Florida Double Standard
Here's some news from today's Tampa Tribune.
TAMPA - Capping a lengthy review, police on Friday fired two officers, demoted a sergeant and reprimanded three others - including a major - saying a former street anticrime squad's sex talk and juvenile behavior created a hostile work environment and put colleagues at risk.From what's in the Tribune, these men deserved to be fired. Their behavior is totally unprofessional.
Internal Affairs documents released in February found that Officers David Duncan, Ryan Sigler and Gregory Cotner had violated the department's sexual harassment policy and standards of conduct. The documents also criticized their supervisors, Cpl. David Watt and Sgt. Gene Strickland, for not reporting the matter to Internal Affairs.
On Friday, after months of discussion about discipline, the department fired Duncan, 28, and Sigler, 24. Cotner, 30, received an eight-day unpaid suspension. Records show that Duncan and Cotner joined the department in December 1999, and Sigler, in February 2003.
Investigators who interviewed current and former squad members discovered that Duncan, Sigler and Cotner joked daily about sex and bodily functions, at one point using Cotner's cell phone to photograph a penis and watching a lewd video on Sigler's personal data assistant during roll call, documents show.
Compare it to this recent story.
CLEARWATER, Fla. — A Circuit Court judge accused of having pornographic images on his work computer and using improper conduct toward two female lawyers could remain on the bench until his term expires in January.Isn't this a double standard? A judge gets to retire, two police officers get fired. They all work in our law enforcement system. Why didn't they get treated the same? Judges think they're above the law, and I will say it again. A revolution will come one day when one judge too many puts a predator back out in the streets and a child or children die. The public outcry will be enormous. Remember I said it first.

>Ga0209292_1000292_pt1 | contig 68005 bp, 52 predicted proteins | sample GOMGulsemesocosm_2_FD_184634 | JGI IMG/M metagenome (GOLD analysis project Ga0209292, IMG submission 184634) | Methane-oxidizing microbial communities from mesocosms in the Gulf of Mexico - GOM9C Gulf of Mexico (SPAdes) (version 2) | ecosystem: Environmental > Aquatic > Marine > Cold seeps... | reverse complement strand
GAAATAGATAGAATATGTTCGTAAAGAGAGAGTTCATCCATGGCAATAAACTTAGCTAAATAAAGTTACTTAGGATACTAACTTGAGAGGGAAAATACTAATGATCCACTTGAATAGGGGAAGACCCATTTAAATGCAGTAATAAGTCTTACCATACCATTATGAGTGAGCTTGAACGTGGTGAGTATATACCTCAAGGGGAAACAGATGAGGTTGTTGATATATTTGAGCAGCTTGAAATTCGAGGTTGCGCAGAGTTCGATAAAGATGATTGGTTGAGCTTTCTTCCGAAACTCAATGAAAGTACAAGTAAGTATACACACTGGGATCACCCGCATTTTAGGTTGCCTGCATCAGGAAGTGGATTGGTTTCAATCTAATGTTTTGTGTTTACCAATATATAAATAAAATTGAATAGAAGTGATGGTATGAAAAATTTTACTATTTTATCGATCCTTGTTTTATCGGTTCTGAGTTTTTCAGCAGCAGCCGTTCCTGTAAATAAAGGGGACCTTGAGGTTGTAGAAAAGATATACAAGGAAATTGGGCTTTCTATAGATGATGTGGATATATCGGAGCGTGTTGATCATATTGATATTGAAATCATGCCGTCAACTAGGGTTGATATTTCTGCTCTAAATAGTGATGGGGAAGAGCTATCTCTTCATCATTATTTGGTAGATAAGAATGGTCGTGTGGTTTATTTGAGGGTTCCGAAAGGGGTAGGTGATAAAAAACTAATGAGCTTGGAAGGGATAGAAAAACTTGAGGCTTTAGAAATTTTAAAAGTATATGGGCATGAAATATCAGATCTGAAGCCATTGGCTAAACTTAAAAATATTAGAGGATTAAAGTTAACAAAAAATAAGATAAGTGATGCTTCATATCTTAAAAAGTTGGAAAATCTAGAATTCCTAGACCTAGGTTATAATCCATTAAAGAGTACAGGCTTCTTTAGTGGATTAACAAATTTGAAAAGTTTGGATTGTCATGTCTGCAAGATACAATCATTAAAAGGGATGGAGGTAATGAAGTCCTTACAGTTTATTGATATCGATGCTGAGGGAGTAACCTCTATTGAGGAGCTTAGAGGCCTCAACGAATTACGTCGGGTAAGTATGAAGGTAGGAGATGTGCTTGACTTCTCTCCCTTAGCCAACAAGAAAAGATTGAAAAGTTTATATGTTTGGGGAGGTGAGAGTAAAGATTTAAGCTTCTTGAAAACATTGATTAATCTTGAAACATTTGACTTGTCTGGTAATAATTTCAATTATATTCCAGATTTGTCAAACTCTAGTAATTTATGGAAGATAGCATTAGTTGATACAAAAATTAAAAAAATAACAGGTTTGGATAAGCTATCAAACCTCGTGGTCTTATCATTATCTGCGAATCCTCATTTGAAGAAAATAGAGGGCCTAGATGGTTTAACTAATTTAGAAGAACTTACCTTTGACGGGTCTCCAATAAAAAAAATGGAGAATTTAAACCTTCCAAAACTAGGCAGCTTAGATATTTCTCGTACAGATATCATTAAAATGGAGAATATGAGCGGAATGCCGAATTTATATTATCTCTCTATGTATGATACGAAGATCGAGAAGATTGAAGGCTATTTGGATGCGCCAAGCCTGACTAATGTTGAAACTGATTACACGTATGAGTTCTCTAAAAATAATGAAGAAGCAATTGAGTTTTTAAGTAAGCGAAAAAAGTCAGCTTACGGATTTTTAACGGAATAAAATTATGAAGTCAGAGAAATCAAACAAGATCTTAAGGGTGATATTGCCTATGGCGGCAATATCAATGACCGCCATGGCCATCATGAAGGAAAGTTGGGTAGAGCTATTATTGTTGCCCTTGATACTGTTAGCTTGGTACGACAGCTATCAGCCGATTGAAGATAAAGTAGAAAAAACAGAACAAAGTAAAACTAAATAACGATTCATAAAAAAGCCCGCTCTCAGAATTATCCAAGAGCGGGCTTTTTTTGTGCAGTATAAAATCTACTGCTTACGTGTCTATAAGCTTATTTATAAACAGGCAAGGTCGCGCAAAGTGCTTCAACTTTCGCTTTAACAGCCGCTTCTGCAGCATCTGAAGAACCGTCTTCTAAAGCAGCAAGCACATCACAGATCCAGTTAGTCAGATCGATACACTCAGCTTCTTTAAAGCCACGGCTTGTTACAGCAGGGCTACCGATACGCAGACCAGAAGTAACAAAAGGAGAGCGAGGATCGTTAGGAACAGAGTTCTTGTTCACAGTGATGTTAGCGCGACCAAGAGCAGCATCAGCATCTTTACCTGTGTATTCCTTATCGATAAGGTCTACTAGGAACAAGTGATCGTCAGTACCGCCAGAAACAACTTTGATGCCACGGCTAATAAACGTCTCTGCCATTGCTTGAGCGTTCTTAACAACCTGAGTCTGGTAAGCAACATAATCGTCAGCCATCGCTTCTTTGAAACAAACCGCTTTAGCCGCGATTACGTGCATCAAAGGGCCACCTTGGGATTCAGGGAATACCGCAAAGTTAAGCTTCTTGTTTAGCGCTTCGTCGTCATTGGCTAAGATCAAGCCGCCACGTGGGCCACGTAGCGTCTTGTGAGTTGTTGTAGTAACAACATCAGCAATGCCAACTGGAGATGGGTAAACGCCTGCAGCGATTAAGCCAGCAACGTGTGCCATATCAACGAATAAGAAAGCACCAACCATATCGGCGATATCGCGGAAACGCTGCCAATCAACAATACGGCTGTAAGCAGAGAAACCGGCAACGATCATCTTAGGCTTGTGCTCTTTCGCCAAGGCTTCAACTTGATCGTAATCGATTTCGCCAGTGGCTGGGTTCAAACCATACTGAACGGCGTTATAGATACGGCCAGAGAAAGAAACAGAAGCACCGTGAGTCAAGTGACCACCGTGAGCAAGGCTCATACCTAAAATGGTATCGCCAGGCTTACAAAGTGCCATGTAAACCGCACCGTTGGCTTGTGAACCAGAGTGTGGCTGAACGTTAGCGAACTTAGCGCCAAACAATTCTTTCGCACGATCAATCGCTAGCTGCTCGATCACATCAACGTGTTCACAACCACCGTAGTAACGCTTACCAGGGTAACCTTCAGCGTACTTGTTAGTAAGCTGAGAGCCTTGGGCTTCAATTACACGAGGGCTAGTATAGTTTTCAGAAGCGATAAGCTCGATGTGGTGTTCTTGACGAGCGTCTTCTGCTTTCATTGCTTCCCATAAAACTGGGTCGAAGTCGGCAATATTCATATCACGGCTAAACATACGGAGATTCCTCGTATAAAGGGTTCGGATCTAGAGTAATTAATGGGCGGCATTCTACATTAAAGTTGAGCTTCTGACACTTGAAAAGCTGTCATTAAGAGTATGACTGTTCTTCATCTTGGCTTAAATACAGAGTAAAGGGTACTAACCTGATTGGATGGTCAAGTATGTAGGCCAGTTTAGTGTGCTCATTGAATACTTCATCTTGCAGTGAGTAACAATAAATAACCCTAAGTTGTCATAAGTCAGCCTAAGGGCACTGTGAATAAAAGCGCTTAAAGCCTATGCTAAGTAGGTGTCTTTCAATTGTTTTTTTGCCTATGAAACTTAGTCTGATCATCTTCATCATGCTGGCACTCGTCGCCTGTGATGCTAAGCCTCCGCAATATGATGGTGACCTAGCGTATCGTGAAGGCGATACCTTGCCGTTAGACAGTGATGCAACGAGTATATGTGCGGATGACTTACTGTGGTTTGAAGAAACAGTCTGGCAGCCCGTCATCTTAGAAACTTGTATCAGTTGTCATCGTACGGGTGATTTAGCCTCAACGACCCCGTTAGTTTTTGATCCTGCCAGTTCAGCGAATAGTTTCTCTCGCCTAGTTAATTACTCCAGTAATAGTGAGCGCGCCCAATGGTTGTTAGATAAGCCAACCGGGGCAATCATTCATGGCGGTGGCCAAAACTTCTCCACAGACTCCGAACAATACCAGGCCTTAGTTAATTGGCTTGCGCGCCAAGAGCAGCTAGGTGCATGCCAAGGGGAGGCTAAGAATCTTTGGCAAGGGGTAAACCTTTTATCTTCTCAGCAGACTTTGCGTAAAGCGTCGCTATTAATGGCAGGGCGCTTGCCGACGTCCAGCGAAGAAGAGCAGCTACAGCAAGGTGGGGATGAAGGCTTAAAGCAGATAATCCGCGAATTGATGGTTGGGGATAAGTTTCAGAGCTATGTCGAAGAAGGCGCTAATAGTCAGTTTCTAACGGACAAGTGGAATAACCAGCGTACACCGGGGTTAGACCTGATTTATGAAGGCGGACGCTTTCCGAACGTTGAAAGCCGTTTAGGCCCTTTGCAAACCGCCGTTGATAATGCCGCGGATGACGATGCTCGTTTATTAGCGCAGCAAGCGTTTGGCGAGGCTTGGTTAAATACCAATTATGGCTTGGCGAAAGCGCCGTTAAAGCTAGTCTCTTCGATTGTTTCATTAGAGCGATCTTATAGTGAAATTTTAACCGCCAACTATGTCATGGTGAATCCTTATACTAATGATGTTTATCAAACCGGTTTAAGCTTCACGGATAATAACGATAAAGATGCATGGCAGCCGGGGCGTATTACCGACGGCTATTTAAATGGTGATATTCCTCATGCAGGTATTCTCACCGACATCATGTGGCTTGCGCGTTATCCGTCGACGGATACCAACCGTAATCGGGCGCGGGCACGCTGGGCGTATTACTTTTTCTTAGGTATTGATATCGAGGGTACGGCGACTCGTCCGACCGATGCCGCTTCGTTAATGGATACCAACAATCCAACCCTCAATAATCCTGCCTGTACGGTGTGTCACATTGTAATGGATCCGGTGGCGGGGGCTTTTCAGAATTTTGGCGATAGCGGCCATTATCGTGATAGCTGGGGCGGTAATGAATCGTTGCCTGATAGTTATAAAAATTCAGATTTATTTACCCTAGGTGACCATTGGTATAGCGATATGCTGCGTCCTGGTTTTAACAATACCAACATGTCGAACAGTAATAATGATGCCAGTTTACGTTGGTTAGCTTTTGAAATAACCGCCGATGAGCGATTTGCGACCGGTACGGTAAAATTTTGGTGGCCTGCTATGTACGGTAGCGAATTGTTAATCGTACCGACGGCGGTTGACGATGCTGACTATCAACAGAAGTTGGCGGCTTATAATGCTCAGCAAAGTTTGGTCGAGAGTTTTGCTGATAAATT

According to a plea deal posted on the Supreme Court Web site, Judge Brandt Downey, 60, could remain on the bench until his term expires Jan. 1 2007. Downey previously announced his intention to retire then.
The deal was reached with the state Judicial Qualifications Commission and which must be approved by the Florida Supreme Court.
The agreement would not allow him to serve as a judge in Florida again. He must also sign a letter of apology to his fellow judges and the public, remain in psychological counseling and appear before the Florida Supreme Court for a public reprimand.
If the Supreme Court rejects the settlement, his admission of guilt will be withdrawn, and a trial on all charges would be scheduled before a commission hearing panel.
The commission charged Downey in December with habitual viewing of pornography from a courthouse computer, failure to disclose a juror written communication, and improper contact and communication with a female attorney.
As part of the deal, the commission agreed they will not prosecute the two latter charges.
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